## A Christmas Carol

I've been looking for this version of "A Christmas Carol" for years. I remember seeing it as a kid on our old black and white TV. It seemed scary at back then; perhaps that's one of the reasons I remember it. According to IMDB, it won an Oscar for "Best Short Subject, Animated Films." It has been unavailable for quite some time, but now anyone can watch it on Google Video. Enjoy!

## Incentive vs. Penalty

Greg Mankiw posts a little something on the equivalence of the government fining someone $1000 and the government giving a$1000 tax rebate to everyone except that one person. What he doesn't mention is something I have thought for a long time, i.e. that the Federal government can and does use a similar technique to overstep the limits of its authority under the Constitution. If, for example, the Feds want the drinking age raised to 24, they run into constitutional trouble with legislation that simply fines states that don't comply. But if they threaten to withhold highway funds for non-compliance, then somehow this is perfectly fine. Isn't taxing everyone, but then funding only to those in compliance effectively the same thing as a fine?

## Religion in the Presidential Campaign

The right-wing blogosphere is abuzz today with talk of the damage that the focus on religion is doing to the Republican presidential campaign. I've even seen the term "political suicide" come up. I couldn't agree more with Charles Krauthammer, in his piece "Redundance on Religion."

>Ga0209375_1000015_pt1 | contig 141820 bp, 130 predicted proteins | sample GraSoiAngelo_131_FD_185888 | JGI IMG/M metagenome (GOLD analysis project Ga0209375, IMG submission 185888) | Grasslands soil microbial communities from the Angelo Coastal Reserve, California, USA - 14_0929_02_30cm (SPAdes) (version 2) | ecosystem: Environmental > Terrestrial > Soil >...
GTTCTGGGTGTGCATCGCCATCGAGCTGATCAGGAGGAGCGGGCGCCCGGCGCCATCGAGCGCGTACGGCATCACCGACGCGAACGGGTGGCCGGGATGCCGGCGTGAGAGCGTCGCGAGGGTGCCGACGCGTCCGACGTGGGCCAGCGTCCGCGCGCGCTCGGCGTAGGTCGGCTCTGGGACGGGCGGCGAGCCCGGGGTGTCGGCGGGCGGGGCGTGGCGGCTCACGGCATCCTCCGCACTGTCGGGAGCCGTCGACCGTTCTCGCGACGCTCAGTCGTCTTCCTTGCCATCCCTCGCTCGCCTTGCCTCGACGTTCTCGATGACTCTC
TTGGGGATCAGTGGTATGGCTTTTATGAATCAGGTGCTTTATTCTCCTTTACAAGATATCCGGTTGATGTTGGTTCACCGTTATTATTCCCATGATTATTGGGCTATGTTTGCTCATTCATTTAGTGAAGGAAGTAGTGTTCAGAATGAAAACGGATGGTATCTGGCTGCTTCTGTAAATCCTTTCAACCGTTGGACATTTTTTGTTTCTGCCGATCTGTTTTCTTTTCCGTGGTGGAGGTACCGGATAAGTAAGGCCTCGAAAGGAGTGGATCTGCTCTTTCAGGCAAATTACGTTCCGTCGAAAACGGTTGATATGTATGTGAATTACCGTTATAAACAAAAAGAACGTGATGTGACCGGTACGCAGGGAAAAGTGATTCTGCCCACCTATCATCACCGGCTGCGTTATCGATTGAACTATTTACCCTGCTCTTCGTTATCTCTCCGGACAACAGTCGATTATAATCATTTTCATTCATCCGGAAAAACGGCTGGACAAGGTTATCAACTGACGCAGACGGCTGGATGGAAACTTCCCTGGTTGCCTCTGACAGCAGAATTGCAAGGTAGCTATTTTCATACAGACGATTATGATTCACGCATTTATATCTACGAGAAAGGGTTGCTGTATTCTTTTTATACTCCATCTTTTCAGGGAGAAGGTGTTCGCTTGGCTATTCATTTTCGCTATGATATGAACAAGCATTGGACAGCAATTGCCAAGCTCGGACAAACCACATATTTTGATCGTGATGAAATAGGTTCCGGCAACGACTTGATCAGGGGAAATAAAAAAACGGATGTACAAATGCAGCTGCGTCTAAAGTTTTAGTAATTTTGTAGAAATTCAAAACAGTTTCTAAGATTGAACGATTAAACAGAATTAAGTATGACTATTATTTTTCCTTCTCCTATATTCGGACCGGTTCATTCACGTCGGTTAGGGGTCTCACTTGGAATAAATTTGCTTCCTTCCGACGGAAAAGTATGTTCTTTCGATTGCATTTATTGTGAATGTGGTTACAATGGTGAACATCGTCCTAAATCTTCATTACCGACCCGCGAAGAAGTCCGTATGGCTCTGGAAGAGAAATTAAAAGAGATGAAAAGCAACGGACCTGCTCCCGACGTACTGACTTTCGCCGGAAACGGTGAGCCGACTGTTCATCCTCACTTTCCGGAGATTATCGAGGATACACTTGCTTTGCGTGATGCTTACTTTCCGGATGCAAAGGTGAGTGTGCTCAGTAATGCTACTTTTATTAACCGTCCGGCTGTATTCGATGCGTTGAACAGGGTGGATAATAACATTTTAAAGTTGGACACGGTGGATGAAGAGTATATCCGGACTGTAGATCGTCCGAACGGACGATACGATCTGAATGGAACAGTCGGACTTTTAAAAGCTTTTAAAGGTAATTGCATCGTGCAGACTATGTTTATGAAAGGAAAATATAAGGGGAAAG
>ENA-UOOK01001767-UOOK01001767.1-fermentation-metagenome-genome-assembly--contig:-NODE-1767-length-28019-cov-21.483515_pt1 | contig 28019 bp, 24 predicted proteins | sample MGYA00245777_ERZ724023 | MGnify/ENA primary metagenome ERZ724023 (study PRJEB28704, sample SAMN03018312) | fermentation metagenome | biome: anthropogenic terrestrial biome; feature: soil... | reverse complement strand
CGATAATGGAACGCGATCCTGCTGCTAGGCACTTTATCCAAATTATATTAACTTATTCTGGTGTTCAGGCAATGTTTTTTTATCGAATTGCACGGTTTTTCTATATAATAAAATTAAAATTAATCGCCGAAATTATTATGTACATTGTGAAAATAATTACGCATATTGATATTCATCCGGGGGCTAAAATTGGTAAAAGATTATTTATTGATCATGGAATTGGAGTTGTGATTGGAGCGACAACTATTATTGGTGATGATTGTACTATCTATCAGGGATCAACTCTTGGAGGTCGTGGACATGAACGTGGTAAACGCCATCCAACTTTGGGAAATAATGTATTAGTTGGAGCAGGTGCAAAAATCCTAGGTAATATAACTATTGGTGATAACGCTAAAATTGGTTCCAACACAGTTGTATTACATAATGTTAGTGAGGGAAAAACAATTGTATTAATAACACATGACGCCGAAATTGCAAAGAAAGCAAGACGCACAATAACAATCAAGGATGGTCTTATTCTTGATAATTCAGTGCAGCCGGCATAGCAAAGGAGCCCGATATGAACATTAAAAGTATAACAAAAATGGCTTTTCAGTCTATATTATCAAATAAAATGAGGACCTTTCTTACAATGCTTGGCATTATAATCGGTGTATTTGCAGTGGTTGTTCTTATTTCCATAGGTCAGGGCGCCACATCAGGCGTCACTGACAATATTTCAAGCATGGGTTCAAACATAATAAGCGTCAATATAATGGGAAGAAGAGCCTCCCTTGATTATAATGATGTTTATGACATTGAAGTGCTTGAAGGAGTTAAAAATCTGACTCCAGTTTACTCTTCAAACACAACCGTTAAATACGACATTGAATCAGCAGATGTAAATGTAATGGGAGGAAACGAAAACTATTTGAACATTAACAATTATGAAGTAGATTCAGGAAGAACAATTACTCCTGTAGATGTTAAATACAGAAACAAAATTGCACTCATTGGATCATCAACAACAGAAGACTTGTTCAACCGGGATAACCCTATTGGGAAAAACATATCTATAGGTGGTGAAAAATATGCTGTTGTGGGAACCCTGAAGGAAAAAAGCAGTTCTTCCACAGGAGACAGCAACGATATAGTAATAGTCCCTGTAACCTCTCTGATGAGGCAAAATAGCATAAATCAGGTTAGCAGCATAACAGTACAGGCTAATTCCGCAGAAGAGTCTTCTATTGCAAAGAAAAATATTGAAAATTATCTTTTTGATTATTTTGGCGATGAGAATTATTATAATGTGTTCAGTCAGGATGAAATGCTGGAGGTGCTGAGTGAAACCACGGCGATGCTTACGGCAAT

I find the way these candidates are wearing their religion on their sleeves distasteful. Now they seem to be in a fight to "out-Christian" each other. I think that religious faith is a positive aspect of a candidate, but religious tolerance is a "litmus test" issue to me. Further, I think that if a presidential candidate believes that the Earth is a few thousand years old, or does not believe that natural forces have in some way shaped life on Earth, then his scientific ignorance makes him unqualified for the office. That means you, Mr. Huckabee.

Huckabee's surge has the potential to be every bit as damaging to the GOP as Dean's was to the Dems last time around. I originally liked Romney. Now I find the campaign focus on religion driving me more and more into the Guiliani camp.

## Mortgage Bailout